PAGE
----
Medication purchased in Northern Ireland: www.globaldro.co.uk
Medication purchased in Republic of Ireland: www.eirpharm.com
Other technical changes are detailed throughout the List and athletes and support personnel are encouraged to makes themselves familiar with these. The complete Prohibited List, along with questions, answers and information on WADA’s monitoring programme can be found on WADA’s website: www.wada-ama.org
Pseudoephedrine is found in many over-the-counter medicines available in pharmacies, including multi-ingredient products used as cough and cold remedies, hayfever and decongestant treatments and is still prohibited in-competition if over the urinary concentration threshold.
Methylhexaneamine also remains on the Prohibited List as a specified substance. This stimulant is known by other chemical names such as DMAA, Forthan, Floradrene, ‘geranium oil’ or ‘geranium root extract’ and is often marketed as a nutritional supplement.
Tramadol a strong painkiller, is not prohibited by WADA, but it remains on the monitoring programme (Find more information here). Cyclists: Be aware Oftramadol. On 1 March 2019 the International Cycling Union (UCI) started conducting tramadol testing (blood finger pin-prick before race) and enforced a new in-competition ban on its use across all disciplines. A blood sample from a finger pin-prick will be taken before a race, which detects the presence, or not, of tramadol and its level of concentration. This could lead to cyclists being banned from starting a race if they have used tramadol. Please refer to the WADA Summary of Major Modifications and Explanatory Notes for full details on the changes.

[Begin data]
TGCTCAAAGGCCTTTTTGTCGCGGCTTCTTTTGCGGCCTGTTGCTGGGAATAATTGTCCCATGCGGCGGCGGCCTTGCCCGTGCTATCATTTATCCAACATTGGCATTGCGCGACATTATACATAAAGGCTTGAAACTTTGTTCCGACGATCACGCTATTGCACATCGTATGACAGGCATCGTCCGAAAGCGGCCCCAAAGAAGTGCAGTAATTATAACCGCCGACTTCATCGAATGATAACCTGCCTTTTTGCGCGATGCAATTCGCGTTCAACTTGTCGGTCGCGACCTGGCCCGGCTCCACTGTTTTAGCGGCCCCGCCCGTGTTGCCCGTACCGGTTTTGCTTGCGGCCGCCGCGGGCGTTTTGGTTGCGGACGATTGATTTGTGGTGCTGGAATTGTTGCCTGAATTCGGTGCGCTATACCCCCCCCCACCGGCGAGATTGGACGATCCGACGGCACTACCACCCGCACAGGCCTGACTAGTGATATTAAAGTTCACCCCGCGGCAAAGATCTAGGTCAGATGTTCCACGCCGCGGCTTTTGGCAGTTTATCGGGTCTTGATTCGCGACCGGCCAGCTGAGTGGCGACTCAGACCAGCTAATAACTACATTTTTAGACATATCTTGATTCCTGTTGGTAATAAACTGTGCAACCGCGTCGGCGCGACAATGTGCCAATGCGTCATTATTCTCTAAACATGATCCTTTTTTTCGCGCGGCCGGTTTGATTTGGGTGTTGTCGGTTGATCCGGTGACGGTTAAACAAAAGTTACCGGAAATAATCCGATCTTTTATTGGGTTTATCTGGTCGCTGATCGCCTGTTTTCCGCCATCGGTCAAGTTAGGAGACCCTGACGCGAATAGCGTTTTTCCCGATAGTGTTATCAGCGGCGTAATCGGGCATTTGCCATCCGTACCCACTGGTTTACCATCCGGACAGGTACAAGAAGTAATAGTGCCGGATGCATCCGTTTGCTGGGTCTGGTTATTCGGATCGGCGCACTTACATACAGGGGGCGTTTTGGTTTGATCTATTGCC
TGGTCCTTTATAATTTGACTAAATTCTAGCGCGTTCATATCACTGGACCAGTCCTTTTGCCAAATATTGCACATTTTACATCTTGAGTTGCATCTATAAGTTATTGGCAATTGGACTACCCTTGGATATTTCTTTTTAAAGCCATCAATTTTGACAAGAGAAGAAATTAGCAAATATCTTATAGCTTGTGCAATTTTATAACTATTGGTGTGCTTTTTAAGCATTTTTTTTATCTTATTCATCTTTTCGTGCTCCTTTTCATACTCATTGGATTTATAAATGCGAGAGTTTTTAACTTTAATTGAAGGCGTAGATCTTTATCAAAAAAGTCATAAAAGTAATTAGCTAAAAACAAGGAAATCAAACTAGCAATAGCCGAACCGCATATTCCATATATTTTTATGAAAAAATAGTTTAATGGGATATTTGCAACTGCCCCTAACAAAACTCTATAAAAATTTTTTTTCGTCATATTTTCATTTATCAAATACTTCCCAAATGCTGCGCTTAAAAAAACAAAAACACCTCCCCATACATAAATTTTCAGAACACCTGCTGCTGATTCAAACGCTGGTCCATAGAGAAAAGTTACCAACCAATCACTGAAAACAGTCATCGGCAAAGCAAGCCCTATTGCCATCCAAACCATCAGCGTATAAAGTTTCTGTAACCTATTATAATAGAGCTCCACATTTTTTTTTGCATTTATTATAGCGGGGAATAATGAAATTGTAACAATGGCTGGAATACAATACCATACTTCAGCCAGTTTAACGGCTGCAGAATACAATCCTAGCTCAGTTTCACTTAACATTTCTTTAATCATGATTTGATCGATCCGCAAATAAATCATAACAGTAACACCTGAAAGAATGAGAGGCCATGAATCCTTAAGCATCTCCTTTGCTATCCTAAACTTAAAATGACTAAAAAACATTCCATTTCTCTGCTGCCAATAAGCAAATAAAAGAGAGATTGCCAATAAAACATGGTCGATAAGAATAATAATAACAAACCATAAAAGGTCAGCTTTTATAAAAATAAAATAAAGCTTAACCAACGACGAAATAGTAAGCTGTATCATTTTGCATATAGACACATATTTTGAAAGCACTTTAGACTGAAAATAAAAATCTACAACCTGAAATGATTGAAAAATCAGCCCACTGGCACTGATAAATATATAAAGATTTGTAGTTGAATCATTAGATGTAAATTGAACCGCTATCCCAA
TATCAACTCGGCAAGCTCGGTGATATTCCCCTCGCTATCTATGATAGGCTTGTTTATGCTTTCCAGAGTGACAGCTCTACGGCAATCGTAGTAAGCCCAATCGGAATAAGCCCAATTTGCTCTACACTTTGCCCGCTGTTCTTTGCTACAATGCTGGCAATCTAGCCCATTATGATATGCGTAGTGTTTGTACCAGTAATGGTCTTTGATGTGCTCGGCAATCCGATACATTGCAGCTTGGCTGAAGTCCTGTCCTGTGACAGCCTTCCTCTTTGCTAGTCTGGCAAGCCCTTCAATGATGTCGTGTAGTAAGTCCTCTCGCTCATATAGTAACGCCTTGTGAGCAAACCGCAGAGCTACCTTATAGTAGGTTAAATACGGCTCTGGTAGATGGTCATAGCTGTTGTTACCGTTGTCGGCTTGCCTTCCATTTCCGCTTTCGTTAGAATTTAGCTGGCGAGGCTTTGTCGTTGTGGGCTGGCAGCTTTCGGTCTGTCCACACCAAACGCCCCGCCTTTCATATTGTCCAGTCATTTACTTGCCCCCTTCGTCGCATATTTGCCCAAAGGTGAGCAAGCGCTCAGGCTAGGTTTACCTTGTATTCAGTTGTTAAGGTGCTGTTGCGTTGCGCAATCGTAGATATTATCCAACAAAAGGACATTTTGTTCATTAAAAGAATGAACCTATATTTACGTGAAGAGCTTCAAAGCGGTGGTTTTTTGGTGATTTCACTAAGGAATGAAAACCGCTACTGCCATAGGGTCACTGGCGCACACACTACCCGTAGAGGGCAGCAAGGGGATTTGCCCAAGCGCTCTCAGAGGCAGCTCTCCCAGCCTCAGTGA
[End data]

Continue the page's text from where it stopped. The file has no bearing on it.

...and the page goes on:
Note: (Recreational drugs including cannabis and cocaine are prohibited and tested for in-competition)
Be really careful! Supplements may contain an ingredient that’s prohibited in sport. Recently changes have related to supplements, or ingredients that may find their way into them during the production process.
Always be vigilant and take a food-first approach to nutrition.
Athletes should be aware that prohibited substances can be found in certain dietary supplements, marketed for increasing lean muscle mass and products marketed for fat burning and pre-workout.